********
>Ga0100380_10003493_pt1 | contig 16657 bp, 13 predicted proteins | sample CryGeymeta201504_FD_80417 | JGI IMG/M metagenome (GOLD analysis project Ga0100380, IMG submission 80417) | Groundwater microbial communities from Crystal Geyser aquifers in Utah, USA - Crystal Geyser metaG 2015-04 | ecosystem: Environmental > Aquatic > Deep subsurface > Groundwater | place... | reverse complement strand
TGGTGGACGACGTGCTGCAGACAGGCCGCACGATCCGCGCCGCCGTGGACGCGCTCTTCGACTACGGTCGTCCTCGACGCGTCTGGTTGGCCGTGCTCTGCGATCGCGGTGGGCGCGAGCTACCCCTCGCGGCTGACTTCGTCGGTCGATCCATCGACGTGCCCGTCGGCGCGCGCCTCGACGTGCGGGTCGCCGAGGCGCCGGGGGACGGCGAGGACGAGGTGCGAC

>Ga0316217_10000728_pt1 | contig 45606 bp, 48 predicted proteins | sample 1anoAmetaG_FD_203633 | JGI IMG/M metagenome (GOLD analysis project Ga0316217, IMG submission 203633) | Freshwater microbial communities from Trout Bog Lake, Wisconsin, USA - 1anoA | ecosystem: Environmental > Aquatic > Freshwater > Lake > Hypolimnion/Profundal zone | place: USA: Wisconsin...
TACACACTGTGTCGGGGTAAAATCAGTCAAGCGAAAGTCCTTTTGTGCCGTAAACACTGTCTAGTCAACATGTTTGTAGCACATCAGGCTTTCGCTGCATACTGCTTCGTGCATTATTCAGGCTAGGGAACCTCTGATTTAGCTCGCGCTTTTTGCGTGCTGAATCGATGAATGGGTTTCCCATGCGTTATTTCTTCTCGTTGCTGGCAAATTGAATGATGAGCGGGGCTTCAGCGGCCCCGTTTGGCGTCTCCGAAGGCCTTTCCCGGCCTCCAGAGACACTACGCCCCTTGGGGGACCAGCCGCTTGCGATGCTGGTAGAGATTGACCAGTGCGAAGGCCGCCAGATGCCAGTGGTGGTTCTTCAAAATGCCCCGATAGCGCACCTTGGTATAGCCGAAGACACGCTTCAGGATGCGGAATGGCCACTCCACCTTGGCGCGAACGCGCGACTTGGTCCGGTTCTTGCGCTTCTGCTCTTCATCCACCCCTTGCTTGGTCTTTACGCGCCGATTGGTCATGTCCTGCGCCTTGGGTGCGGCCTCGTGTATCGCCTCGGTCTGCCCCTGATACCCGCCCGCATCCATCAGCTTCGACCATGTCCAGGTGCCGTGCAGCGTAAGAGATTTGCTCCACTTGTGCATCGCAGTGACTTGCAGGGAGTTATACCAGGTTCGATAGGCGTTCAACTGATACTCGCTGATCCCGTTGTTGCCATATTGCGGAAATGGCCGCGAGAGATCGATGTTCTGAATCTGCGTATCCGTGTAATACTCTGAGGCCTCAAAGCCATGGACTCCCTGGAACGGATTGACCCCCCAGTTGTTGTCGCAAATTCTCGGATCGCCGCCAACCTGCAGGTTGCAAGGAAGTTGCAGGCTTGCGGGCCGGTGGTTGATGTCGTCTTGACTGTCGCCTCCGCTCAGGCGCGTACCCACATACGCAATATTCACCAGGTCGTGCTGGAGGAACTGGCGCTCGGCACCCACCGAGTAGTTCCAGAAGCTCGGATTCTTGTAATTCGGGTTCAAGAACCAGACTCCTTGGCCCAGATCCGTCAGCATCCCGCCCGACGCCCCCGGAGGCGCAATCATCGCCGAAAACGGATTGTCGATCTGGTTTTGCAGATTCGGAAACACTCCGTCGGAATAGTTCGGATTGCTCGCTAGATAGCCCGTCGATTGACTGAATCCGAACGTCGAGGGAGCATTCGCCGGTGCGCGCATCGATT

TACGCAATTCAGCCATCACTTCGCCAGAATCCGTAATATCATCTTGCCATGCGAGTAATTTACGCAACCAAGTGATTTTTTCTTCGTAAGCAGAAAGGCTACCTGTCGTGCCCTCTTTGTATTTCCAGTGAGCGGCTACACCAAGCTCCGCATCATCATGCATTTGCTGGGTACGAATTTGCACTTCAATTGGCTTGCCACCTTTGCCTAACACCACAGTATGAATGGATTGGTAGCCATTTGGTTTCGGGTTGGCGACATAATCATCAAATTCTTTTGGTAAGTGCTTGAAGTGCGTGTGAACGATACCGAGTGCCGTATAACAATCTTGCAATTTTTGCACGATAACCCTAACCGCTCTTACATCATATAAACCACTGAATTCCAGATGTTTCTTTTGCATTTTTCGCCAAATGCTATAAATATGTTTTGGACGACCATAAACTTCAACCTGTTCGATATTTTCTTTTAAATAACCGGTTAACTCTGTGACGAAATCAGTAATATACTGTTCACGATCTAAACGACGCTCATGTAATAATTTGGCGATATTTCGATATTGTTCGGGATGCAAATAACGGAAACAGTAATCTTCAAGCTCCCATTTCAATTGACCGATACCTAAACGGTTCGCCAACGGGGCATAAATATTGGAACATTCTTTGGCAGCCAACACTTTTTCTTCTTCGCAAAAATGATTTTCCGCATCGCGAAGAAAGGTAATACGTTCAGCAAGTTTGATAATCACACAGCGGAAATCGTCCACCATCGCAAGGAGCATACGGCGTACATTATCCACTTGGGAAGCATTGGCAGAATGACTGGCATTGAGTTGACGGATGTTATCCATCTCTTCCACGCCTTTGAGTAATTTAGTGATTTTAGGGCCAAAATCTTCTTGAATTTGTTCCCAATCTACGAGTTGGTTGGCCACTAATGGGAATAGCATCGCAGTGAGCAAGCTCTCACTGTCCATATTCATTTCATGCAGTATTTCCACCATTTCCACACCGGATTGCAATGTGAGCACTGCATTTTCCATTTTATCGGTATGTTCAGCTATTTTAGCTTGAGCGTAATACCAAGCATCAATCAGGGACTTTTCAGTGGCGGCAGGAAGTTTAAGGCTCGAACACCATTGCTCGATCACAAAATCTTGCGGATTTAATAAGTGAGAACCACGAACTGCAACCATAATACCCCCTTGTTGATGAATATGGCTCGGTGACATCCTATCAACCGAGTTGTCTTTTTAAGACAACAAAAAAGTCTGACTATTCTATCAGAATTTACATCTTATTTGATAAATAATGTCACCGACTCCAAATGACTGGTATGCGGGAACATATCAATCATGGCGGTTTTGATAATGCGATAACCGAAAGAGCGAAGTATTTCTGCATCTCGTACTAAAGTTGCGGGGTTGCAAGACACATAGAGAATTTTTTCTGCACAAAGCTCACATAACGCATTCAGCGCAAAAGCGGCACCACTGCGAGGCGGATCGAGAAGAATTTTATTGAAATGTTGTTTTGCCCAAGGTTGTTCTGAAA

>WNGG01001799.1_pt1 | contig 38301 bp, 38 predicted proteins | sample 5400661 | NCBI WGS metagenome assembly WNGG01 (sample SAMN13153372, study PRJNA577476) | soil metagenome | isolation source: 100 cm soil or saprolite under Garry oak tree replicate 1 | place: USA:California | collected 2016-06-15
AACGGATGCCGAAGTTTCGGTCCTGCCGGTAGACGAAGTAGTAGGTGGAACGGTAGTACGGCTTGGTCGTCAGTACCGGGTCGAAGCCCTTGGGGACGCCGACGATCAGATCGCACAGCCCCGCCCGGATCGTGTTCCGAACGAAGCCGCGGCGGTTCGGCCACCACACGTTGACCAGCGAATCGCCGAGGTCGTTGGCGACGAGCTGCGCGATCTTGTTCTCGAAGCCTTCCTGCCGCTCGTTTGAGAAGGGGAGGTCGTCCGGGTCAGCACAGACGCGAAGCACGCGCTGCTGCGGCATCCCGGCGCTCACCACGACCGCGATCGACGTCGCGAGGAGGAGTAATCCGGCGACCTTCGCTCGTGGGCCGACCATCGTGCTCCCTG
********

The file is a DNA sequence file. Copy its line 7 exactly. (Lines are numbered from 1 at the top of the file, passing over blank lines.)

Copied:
AACGGATGCCGAAGTTTCGGTCCTGCCGGTAGACGAAGTAGTAGGTGGAACGGTAGTACGGCTTGGTCGTCAGTACCGGGTCGAAGCCCTTGGGGACGCCGACGATCAGATCGCACAGCCCCGCCCGGATCGTGTTCCGAACGAAGCCGCGGCGGTTCGGCCACCACACGTTGACCAGCGAATCGCCGAGGTCGTTGGCGACGAGCTGCGCGATCTTGTTCTCGAAGCCTTCCTGCCGCTCGTTTGAGAAGGGGAGGTCGTCCGGGTCAGCACAGACGCGAAGCACGCGCTGCTGCGGCATCCCGGCGCTCACCACGACCGCGATCGACGTCGCGAGGAGGAGTAATCCGGCGACCTTCGCTCGTGGGCCGACCATCGTGCTCCCTG